“It’s the board [that] is potentially there to help you see ten steps ahead, versus two steps ahead,” Grossblatt said. 

Today, boards are generally white and male. Women occupy 22 percent of all S&P 500 board seats, and minorities make up only 17 percent of directors at the top 200 companies on the list, according to the 2017 Spencer Stuart US Board Index. This annual report offers the latest data and trends in board composition, board governance practices, and director compensation among S&P 500 companies. 

The Benefits of Diversity in Business

Because the board plays a critical role in driving a company’s overall strategy, a diverse group of directors can lead to more strategic governance and increase inclusivity across the organization. Directors are elected with the expectation that they’ll draw on previous experience and bring strategic insights to an organization.

It’s key, however, for there to be more than one diverse perspective in the room. While a single female or person of color on a board might offer a new viewpoint, it isn’t enough, said Siri Terjesen, the Dean’s Faculty Fellow in Entrepreneurship at the Kogod School of Business and Director of the American University Center for Innovation. There needs to be a critical mass to be able to bring up and thoroughly discuss certain ideas to improve inclusivity, she said.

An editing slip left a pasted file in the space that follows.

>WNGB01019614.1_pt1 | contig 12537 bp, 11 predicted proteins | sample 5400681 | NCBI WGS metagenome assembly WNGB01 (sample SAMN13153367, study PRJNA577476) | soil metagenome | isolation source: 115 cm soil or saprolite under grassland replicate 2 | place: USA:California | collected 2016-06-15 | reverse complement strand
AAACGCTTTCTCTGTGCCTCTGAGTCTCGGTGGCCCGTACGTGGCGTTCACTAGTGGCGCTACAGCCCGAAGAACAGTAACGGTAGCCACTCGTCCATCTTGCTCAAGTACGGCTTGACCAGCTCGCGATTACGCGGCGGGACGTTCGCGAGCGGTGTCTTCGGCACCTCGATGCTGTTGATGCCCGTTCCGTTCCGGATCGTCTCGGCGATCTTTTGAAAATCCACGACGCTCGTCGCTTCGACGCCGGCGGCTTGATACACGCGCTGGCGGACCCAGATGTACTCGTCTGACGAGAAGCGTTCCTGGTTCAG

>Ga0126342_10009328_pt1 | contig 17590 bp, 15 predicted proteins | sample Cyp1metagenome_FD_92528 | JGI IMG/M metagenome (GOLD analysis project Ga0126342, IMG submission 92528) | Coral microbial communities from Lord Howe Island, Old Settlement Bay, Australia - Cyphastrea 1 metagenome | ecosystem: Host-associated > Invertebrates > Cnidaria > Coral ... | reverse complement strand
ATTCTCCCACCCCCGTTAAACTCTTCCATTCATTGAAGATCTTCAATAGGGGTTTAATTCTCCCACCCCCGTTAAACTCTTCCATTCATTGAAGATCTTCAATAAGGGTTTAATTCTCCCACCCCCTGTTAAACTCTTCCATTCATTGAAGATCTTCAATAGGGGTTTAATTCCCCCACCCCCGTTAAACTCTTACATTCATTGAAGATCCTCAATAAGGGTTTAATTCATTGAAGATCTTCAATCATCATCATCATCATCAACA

Diversity at the board level may also more closely represent the company’s customers. 

“It is very rare that you are selling only to white men,” Luter said. “You have to look at the makeup of the people making the decisions and [ask] does that mirror what you are trying to sell and to whom you’re trying to sell.”

Diversity is important to customers when it comes to the brands they choose. According to Enso’s World Value Index, millennials are more likely to be drawn to brands that have a global outlook and encourage diversity.